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Final Heath Care Reform Law Regulation Limits Employee's Out-of-Pocket Expenses

A final health care reform law regulation will limit the contribution amount an employee can pay for health care plans. The regulation will take effect in 2014.

February 21, 2013
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Related Topics: Health Care Reform, Health Savings Account (HSA), Health Care Costs, Policies and Procedures, Latest News
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A final health care reform law regulation limits employee out-of-pocket expenses for group health care plans. The final regulation was issued Feb. 20 by the U.S. Department of Health and Human Services.

According to the law, an employee's maximum annual out-of-pocket expenses cannot exceed the maximum limit allowed for that year for contributions to health savings accounts. The regulation will go into effect starting in 2014.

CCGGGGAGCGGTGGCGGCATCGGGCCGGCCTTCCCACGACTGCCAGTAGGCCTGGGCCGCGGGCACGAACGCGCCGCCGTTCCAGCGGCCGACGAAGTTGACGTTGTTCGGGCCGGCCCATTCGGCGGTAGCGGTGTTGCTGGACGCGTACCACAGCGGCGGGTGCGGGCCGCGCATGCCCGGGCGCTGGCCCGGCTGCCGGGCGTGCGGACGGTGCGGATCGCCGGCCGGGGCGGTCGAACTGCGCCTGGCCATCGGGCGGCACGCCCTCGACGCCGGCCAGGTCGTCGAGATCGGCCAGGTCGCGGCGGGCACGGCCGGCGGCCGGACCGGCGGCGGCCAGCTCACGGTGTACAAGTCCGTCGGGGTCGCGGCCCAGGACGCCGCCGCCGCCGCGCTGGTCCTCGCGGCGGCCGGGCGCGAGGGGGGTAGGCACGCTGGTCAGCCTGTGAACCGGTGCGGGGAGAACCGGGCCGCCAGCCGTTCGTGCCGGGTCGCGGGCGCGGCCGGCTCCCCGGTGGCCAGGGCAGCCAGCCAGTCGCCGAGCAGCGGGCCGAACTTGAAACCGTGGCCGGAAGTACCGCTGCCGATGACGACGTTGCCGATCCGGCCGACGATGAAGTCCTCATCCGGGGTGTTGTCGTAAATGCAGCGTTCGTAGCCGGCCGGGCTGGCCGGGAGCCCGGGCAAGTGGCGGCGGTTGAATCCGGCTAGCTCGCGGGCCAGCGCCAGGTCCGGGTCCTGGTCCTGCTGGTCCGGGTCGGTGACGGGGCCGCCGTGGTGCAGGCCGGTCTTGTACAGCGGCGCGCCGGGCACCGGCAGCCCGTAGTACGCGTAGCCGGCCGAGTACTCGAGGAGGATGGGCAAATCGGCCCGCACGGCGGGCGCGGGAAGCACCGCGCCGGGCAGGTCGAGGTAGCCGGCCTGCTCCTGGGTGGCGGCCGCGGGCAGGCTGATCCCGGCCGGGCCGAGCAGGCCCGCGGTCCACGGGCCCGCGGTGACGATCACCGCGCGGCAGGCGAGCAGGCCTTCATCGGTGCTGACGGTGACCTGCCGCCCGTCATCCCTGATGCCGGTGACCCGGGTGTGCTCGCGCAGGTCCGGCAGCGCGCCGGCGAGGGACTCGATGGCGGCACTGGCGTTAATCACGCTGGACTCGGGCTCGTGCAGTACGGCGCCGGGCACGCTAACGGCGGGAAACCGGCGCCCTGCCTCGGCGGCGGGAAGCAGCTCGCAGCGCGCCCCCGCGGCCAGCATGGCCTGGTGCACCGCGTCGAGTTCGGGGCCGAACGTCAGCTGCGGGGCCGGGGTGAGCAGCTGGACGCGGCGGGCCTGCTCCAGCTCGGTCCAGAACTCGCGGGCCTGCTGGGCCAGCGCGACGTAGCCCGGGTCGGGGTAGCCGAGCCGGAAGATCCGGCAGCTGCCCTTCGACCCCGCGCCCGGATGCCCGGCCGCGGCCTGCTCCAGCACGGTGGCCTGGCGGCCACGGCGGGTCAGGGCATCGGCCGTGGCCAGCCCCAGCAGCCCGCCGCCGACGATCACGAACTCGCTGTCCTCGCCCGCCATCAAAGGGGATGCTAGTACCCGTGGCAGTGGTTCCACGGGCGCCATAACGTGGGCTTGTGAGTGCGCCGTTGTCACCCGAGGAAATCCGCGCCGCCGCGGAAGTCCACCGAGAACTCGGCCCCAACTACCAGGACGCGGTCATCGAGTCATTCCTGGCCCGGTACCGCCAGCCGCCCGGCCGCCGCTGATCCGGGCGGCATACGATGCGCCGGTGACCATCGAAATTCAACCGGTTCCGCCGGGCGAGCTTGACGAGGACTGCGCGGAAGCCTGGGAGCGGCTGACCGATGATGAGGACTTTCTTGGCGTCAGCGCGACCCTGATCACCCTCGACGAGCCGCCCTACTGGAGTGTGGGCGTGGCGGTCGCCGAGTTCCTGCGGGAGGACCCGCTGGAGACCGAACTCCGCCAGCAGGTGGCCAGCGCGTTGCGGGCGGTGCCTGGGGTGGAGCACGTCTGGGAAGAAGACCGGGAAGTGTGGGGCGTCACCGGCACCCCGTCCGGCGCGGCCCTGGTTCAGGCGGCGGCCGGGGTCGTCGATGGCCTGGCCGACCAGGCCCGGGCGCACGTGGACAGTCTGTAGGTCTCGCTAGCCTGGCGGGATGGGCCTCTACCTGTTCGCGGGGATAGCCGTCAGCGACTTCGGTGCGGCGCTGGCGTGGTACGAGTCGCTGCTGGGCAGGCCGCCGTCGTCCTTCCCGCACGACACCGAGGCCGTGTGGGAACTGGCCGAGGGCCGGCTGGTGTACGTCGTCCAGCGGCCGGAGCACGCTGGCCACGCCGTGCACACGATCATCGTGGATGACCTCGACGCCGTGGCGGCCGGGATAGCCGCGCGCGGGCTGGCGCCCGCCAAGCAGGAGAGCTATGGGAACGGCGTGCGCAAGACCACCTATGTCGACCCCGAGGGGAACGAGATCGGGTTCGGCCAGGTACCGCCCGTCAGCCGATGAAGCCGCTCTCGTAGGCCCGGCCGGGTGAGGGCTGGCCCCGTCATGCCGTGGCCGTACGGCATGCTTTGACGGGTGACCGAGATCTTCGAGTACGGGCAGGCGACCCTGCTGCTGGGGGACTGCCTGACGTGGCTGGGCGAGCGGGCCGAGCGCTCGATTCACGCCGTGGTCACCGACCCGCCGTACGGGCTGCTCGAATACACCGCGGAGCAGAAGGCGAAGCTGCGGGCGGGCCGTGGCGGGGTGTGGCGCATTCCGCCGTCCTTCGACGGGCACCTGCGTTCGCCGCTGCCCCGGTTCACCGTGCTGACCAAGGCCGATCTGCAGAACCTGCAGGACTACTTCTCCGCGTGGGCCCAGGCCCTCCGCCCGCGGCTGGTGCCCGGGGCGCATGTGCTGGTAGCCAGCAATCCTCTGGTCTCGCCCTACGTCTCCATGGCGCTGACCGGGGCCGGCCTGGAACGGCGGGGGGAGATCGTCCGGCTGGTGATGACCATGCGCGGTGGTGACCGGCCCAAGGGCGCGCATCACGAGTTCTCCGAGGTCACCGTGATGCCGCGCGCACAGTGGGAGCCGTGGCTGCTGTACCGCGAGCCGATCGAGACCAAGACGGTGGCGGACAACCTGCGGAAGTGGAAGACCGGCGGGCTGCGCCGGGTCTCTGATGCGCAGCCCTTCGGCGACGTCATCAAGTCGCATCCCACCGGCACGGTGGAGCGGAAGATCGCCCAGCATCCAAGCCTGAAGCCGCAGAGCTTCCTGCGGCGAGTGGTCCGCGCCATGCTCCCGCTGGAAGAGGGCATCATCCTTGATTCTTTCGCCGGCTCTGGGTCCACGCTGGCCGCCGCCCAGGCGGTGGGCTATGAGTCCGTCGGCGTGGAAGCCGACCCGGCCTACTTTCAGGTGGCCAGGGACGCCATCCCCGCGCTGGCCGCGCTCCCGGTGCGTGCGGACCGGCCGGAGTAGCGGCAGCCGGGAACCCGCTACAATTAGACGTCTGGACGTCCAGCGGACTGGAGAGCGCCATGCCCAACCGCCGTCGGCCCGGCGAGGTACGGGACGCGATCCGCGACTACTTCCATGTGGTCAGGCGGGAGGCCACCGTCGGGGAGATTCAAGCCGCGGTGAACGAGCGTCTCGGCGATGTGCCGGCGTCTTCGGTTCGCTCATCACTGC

Out-of-pocket expenses include deductibles, coinsurance and copayments for services received through in-network providers, according to the regulation.

The 2013 maximum contribution limit to an HSA for an employee with single coverage is $6,250 and $12,500 for family coverage. The Internal Revenue Service is expected to release the contribution limits for 2014 in May.

The new contribution limits will affect non-grandfathered health care plans. Ultimately, grandfathered health care plans will also be expected to comply with the regulation as they will no longer meet health care reform law requirements over time because such plans are able to raise the maximum contribution limit, according to the HHS.

Max Mihelich is Workforce's editorial intern. Follow Mihelich on Twitter at @workforcemax. Comment below or email editors@workforce.com

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